Hundreds rally at Michigan Capitol for stricter gun laws in wake of recent school shootings

LANSING — Enough is enough. 

That was the prevailing message at Saturday’s March For Our Lives rally on the steps of the Michigan Capitol, part of a nationwide series of protests. About 500 people gathered in Lansing to demand lawmakers take action to pass stricter gun laws.

“How many more (shootings) until our politicians do anything?” asked Neelufar Jaberi, an Okemos High School senior and co-captain of the Lansing chapter of March For Our Lives. 

Jaberi said she’s tired of lockdown drills being second nature and the fear her school will be next to have a shooting. She doesn’t want to have an escape plan in each of her classrooms, a plan of what to do if a shooter walks in, she said.  

Many speakers — including Gov. Gretchen Whitmer; U.S. Sen. Debbie Stabenow, D-Mich.; State Rep. Sarah Anthony, D-Lansing; Michigan Attorney General Dana Nessel, State Sen. Curtis Hertel, D-East Lansing; U.S. Rep. Elissa Slotkin, D-Holly; and Lansing School Board Vice President Rachel Willis  — looked back at school shootings they remember from their own childhoods or from early in their careers and wonder how nothing has changed. 

Jaberi was 7 when 20 kids and six adults were killed at Newtown, Connecticut’s, Sandy Hook Elementary School in 2012. Now 17, she sees a new generation of children being traumatized by school shootings. Knowing nothing has been done since the Sandy Hook attack makes her angry, she said. 

“I feel all the rage in me building,” Jaberi said. “I get so angry and frustrated that politicians can look the other way and let this happen.” 

Anthony recalled giving a commencement speech as a senior at Everett High School in Lansing. The Columbine High School shooting had taken place in Colorado Duringher High School tenure and she wondered when adults would do something to fix things. 

Two decades later, Anthony again gave a commencement speech at Everett, less than two weeks after 19 students and two teachers were killed at a school in Uvalde, Texas.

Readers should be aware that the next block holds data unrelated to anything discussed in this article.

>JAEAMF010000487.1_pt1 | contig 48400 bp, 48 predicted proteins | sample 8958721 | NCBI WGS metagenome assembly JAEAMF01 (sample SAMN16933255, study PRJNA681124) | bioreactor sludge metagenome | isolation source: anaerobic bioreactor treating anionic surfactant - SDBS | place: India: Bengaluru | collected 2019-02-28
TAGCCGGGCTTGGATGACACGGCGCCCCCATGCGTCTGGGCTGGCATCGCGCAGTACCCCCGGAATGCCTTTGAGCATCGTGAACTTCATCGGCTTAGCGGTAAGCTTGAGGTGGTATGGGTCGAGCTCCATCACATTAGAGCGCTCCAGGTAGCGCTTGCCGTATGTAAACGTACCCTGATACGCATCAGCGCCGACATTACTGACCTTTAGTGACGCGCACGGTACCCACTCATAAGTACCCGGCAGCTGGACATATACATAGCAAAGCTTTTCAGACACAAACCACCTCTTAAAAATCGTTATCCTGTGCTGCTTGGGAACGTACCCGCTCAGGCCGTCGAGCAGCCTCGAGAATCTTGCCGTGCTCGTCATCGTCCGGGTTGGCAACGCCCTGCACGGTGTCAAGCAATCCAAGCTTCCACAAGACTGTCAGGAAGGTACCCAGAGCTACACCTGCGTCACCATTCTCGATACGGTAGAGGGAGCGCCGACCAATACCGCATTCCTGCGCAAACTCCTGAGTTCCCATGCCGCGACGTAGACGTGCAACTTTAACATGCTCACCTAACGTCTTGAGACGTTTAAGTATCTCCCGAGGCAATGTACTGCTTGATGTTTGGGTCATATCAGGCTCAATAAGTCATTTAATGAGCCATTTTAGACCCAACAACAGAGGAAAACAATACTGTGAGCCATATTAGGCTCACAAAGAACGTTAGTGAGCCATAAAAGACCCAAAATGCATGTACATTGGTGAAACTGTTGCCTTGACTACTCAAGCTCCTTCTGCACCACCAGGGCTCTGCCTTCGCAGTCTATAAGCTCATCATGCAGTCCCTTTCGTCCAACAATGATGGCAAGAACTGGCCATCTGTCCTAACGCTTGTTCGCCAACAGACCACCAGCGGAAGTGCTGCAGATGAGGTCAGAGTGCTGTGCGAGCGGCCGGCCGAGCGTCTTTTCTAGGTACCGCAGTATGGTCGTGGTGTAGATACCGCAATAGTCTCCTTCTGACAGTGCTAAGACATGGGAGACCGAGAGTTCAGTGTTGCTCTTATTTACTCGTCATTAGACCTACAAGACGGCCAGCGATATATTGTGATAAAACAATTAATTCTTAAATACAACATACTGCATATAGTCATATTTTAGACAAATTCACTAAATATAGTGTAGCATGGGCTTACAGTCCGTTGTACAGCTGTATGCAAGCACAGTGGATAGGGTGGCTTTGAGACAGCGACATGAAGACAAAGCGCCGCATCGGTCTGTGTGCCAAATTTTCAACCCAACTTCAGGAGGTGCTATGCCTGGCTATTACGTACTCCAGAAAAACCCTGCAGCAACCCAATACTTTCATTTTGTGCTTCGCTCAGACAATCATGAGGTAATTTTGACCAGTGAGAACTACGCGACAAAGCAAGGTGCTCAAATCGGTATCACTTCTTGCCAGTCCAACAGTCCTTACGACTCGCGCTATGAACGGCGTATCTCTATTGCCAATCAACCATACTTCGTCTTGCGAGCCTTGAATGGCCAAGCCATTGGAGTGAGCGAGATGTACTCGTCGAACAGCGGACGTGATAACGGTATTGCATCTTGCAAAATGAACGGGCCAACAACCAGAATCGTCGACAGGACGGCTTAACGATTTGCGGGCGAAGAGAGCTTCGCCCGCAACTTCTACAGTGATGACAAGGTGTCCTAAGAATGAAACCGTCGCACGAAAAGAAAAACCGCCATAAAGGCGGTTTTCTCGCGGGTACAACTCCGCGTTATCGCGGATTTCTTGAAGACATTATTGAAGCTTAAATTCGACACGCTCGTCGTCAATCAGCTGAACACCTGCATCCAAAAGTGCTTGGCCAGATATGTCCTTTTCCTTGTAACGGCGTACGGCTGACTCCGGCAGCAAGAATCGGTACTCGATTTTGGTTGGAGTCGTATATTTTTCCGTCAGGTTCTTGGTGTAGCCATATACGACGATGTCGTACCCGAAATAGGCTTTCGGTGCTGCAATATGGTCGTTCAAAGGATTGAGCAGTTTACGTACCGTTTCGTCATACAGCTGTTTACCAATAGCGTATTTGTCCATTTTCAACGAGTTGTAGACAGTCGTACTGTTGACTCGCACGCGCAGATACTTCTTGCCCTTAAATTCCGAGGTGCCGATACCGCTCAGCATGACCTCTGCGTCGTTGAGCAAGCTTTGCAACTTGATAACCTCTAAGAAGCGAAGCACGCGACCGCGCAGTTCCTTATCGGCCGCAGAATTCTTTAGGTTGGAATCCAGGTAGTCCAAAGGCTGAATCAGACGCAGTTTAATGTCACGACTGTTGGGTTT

“What will it actually take?” Anthony asked. What will it take to not have more people killed in grocery stores, in school and on city streets? 

Willis, who also was a student at Everett when the Columbine attack occurred in 1999, said people need to put children’s safety above their right to have guns, she said. 

“Fear and active shooter drills have no place in our schools,” Willis said. 

Riley P, 10, from Milan, holds up a sign on the steps of the Capitol in Lansing at the March for Our Lives rally Saturday, June 11, 2022.

Riley, a 10-year-old Milan girl said she and her friends — or anyone her age — should not have to be scared about guns in schools. 

Her aunt attended the rally and Riley said she asked her aunt if she could speak. She introduced Stabenow during the rally. 

Riley said while she is a little nervous about a shooting happening at her school, she knows her teacher will protect them. Her teacher keeps a metal bat in the classroom, Riley said. 

Whitmer, who spoke with her daughter standing by her side, advocated for storage laws, universal background checks, more mental health professionals and investing in school buildings and programs.

She said her worst days as governor included the day of the Oxford High School shooting and those that followed. When parents send their children to school, Whitmer said, they’re sending a piece of themselves and are trusting they’ll come home safe. 

“Doing nothing is not acceptable,” Whitmer said. “It’s unconscionable to continue doing the same thing and think things are going to get better. … We cannot forget. We cannot look away. We cannot check out.” 

The U.S. House of Representatives approved a package of bills on gun safety Wednesday that included gun storage legislation Slotkin introduced after the Oxford shooting.

Her bill requires that firearms be securely stored in households where kids could reasonably access the weapon. Adults could face prison time if their child uses the gun to hurt themselves or others or if it is used in a crime. 

Slotkin said Saturday she doesn’t have high hopes the package will move forward in the Senate. 

Slotkin chastised politicians, gun advocates and anyone who has refused to take action to make guns safer.

“There have to be things more important than you winning your next election” Slotkin said. “Children should be more important.”

This story was prepared by the staff at EUP News or contributed from an outside source.

Leave a Comment

Your email address will not be published.

*